Just hours after a worker painted over graffiti on a wall at Sonoma Charter School, someone came by in broad daylight and sprayed a large gang symbol across the facade, still wet with fresh paint.
For school director Paula Hunter, whose year has been fraught with graffiti, broken doors and a stolen computer, the new tag put her over the edge. She walked across the street into the neighborhood and began knocking on doors to ask if anyone had seen the culprit.
"Even just getting the neighbors who see something, getting them to make a call to the sheriff; they won't do it," Hunter said.
Sonoma Valley campuses this school year have been plagued by vandalism and other problems during non-school hours, costing schools time and money to patch the damage, said school officials and law enforcement officer.
In response, Sonoma County Sheriff's deputies have launched a crackdown, starting in January with a "no-tolerance policy" to loitering, said Sgt. Greg Stashyn.
"We're trying to take a pro-active stance so this criminal element doesn't take over," Stashyn said. "We're targeting folks who have no business on the school grounds, who aren't carrying footballs or soccer balls."
The policy led to eight arrests Saturday night at the El Verano School in Sonoma Valley. Deputies stopped two groups of young males, ages 15 to 18, who were hanging around the school late that night, Stashyn said.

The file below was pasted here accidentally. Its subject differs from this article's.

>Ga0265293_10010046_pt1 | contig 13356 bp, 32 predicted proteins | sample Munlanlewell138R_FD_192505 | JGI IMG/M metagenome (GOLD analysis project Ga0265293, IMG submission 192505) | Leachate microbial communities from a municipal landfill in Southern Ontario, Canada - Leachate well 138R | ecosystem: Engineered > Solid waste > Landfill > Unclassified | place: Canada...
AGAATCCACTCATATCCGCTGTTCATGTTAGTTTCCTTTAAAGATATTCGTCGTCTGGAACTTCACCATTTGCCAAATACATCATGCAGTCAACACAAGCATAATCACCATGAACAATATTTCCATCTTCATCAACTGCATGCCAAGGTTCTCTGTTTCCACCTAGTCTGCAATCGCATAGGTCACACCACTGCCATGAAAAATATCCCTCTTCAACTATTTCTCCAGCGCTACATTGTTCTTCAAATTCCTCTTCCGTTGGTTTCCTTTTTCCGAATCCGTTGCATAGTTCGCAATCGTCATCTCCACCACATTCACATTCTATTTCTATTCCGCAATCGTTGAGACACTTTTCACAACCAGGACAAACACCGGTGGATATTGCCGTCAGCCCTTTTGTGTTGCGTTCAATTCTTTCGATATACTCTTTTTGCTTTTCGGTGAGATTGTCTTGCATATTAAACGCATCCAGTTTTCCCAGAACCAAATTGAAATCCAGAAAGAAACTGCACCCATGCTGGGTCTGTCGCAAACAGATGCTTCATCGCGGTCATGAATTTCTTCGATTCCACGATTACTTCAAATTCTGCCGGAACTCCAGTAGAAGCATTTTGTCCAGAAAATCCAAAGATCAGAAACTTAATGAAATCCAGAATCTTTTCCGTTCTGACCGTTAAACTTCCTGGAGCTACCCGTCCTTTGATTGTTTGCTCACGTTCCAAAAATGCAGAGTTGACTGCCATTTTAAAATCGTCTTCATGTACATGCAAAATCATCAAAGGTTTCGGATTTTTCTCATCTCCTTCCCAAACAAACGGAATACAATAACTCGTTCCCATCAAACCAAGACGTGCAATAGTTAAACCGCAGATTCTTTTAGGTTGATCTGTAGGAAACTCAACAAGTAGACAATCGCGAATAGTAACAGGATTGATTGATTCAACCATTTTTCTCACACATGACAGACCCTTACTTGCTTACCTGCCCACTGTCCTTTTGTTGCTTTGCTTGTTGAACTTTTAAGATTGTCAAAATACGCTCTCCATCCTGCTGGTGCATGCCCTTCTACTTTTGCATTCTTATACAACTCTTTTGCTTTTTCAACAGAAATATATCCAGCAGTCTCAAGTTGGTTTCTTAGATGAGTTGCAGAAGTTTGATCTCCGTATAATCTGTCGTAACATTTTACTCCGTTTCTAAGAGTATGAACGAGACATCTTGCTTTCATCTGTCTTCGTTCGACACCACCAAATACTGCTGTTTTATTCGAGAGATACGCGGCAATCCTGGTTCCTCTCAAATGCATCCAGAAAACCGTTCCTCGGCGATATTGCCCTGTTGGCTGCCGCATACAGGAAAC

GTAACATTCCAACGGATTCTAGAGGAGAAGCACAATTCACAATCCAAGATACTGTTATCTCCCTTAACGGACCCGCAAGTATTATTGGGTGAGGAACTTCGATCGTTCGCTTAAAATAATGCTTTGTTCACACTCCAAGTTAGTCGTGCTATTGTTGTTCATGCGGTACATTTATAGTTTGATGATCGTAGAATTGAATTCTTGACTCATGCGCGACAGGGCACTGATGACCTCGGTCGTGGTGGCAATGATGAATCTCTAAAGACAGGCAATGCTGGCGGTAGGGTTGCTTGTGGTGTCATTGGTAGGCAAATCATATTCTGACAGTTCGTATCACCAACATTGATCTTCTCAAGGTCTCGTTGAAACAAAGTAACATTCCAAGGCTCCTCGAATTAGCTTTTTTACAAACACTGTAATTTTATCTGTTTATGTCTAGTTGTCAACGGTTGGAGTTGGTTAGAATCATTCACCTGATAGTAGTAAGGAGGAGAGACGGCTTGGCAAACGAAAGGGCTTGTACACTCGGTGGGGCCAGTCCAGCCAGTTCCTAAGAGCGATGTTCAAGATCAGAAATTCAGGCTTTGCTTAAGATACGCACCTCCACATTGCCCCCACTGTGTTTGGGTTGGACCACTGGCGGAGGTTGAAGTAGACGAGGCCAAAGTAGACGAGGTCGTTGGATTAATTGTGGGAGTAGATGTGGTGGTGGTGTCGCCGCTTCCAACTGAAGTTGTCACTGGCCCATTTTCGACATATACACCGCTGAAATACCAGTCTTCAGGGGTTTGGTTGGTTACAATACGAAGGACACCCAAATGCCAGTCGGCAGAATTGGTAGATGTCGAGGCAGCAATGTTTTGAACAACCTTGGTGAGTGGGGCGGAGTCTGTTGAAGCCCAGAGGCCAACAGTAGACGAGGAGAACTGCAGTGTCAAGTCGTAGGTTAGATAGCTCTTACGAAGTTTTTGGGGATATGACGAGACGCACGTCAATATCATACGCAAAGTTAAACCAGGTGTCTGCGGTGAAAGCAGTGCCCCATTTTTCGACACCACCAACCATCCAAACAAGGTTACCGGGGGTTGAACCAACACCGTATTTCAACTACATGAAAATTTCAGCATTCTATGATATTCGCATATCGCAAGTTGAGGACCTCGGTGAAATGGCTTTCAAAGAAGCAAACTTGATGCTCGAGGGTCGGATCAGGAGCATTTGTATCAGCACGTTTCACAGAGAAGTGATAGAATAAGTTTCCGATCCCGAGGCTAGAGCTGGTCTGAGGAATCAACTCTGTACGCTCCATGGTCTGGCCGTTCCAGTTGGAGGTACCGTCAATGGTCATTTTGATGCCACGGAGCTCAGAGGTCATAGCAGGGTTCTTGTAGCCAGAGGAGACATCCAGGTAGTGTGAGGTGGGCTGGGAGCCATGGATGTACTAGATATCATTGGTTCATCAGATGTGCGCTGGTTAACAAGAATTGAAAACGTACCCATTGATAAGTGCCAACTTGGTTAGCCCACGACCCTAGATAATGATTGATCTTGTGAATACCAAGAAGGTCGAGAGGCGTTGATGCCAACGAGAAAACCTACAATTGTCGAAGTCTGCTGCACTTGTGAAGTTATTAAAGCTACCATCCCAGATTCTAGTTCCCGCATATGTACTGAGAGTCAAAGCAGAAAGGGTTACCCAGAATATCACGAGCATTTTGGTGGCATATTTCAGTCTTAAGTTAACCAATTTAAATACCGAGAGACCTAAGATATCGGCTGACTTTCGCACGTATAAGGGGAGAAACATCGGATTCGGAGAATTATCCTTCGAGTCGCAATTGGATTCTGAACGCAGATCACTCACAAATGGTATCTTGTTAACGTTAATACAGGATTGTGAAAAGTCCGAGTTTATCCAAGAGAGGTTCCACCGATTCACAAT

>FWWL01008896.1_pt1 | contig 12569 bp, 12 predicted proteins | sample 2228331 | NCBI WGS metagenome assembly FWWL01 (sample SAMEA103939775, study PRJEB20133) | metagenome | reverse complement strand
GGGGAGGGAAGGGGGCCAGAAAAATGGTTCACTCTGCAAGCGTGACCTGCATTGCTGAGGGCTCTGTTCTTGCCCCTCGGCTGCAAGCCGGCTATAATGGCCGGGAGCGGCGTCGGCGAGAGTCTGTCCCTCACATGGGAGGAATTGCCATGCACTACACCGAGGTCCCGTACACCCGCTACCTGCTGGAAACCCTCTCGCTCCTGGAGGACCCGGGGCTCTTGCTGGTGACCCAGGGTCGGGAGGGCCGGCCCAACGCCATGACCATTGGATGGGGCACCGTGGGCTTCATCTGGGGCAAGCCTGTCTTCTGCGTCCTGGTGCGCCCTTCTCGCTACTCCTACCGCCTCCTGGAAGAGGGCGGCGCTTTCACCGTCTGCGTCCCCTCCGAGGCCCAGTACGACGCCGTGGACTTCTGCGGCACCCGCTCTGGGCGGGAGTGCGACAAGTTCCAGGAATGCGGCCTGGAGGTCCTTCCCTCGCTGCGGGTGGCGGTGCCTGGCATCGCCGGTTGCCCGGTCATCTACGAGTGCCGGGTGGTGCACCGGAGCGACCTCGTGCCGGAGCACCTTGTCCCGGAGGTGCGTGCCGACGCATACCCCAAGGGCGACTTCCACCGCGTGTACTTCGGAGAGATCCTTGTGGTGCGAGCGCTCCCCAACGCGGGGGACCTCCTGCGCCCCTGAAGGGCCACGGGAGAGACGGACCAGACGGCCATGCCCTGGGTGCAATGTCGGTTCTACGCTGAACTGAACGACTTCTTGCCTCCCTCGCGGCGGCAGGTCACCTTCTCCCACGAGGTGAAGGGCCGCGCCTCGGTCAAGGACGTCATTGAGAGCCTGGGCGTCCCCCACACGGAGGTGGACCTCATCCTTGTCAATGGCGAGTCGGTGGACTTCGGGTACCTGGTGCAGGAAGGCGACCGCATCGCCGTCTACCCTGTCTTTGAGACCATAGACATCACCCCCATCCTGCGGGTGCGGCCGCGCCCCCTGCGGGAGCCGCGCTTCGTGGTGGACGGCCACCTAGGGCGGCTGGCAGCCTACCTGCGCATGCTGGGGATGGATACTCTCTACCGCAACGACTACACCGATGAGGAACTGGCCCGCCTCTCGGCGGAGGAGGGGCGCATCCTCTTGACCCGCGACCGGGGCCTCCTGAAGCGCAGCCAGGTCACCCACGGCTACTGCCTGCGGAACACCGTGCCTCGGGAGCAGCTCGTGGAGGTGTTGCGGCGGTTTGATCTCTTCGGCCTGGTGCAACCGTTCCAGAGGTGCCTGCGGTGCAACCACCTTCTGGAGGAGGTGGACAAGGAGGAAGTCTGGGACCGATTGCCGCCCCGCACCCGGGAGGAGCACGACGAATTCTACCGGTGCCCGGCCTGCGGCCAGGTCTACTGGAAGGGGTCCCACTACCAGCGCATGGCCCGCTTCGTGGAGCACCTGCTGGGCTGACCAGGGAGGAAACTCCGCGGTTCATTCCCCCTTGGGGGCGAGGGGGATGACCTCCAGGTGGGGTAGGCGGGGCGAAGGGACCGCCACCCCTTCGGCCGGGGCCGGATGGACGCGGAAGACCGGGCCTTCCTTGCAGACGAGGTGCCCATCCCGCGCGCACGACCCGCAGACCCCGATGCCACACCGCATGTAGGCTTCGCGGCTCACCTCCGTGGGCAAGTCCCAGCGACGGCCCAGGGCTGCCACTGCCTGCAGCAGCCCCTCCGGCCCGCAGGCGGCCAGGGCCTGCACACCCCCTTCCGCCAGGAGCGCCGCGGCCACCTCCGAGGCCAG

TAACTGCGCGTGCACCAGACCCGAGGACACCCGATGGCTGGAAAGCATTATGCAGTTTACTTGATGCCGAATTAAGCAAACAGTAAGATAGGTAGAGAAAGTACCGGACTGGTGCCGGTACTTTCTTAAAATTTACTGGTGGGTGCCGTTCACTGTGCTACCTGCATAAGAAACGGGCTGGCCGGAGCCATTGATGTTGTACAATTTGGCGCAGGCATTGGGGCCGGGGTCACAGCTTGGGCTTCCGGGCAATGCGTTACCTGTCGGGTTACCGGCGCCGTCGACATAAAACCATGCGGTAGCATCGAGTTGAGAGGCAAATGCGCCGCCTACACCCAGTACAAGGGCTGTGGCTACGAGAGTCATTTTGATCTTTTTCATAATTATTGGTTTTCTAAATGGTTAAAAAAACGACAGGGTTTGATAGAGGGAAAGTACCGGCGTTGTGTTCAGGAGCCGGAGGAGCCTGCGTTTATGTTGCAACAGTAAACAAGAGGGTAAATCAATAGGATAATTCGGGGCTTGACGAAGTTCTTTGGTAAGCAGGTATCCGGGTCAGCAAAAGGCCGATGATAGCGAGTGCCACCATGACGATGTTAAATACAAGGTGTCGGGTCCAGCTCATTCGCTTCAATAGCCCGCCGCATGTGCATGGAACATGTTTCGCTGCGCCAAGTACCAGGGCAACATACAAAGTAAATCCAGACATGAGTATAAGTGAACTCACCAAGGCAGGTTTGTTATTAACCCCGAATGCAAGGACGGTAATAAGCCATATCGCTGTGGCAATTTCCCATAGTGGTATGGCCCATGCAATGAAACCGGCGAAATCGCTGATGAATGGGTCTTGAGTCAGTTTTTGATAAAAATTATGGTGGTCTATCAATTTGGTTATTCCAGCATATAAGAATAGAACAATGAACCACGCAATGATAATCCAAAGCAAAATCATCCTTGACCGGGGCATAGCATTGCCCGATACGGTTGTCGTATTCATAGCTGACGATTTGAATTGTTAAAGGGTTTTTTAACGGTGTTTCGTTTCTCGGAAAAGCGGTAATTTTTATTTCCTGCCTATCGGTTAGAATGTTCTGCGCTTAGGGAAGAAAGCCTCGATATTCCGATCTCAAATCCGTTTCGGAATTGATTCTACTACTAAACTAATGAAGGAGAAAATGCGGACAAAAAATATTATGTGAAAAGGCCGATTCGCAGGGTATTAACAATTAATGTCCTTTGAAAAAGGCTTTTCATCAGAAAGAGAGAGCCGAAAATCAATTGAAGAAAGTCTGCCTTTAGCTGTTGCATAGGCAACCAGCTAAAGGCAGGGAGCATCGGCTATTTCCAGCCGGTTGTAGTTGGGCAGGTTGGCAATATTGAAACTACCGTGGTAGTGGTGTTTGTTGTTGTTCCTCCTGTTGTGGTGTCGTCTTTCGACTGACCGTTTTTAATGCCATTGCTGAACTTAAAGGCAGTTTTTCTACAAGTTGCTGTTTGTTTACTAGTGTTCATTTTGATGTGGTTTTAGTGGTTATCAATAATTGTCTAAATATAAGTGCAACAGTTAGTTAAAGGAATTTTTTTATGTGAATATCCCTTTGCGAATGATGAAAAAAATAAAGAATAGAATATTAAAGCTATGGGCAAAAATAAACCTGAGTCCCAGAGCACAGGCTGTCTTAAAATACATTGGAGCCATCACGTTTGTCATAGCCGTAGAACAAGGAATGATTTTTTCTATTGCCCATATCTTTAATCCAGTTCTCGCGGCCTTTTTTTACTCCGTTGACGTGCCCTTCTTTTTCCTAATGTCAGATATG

Deputies found a knife and a small amount of marijuana. All were cited for misdemeanors and released to their parents, he said. Their cases will be reviewed by the District Attorney's office.
Deputies on weekend patrol duty pass through campuses several times each shift, paying close attention to El Verano School on Riverside Drive, Sonoma Charter School on Sonoma Highway near Agua Caliente Road West and the Flowery School on Sonoma Highway just north of Boyes Hot Springs, Stashyn said.
Deputies have responded to more than 40 reports of disturbances, burglary, suspicious vehicles and suspicious people at those three schools in just the past two months, sheriff's records show.<NO1><NO>
School and law enforcement officials were put on alert after two Agua Caliente teen-age boys were accused of raping a 14-year-old girl at the El Verano Elementary School campus after midnight Jan. 25, 2009.
The group had been drinking outside the school and the girl told deputies she was too intoxicated to resist the assault, detectives said. The boys, 15 and 16, were charged with felony sexual assault, according to sheriff's reports.
The assault came as difficult news to the neighbors around the school, which becomes a community park when school is not in session.
"We have kids here every day after school. Families are using the playground, soccer players on the field, basketball players are out there right now, they stay until they can't see," Mait?Iturri, the school principal, said this week. "It's very well used by the community."
Parents jumped into action and organized watch patrols, garden projects and campus clean-up days, Iturri said.
"I give all the parents my cell phone number. If they're out walking and they see something, they call me," Iturri said.
The financial impact of vandalism comes at an acute time for the Sonoma Valley School District, which employs seven maintenance workers for its 13 schools, said John Bartolome, the district business manager. Next school year, maintenance operations will be cut by at least $100,000, he said.
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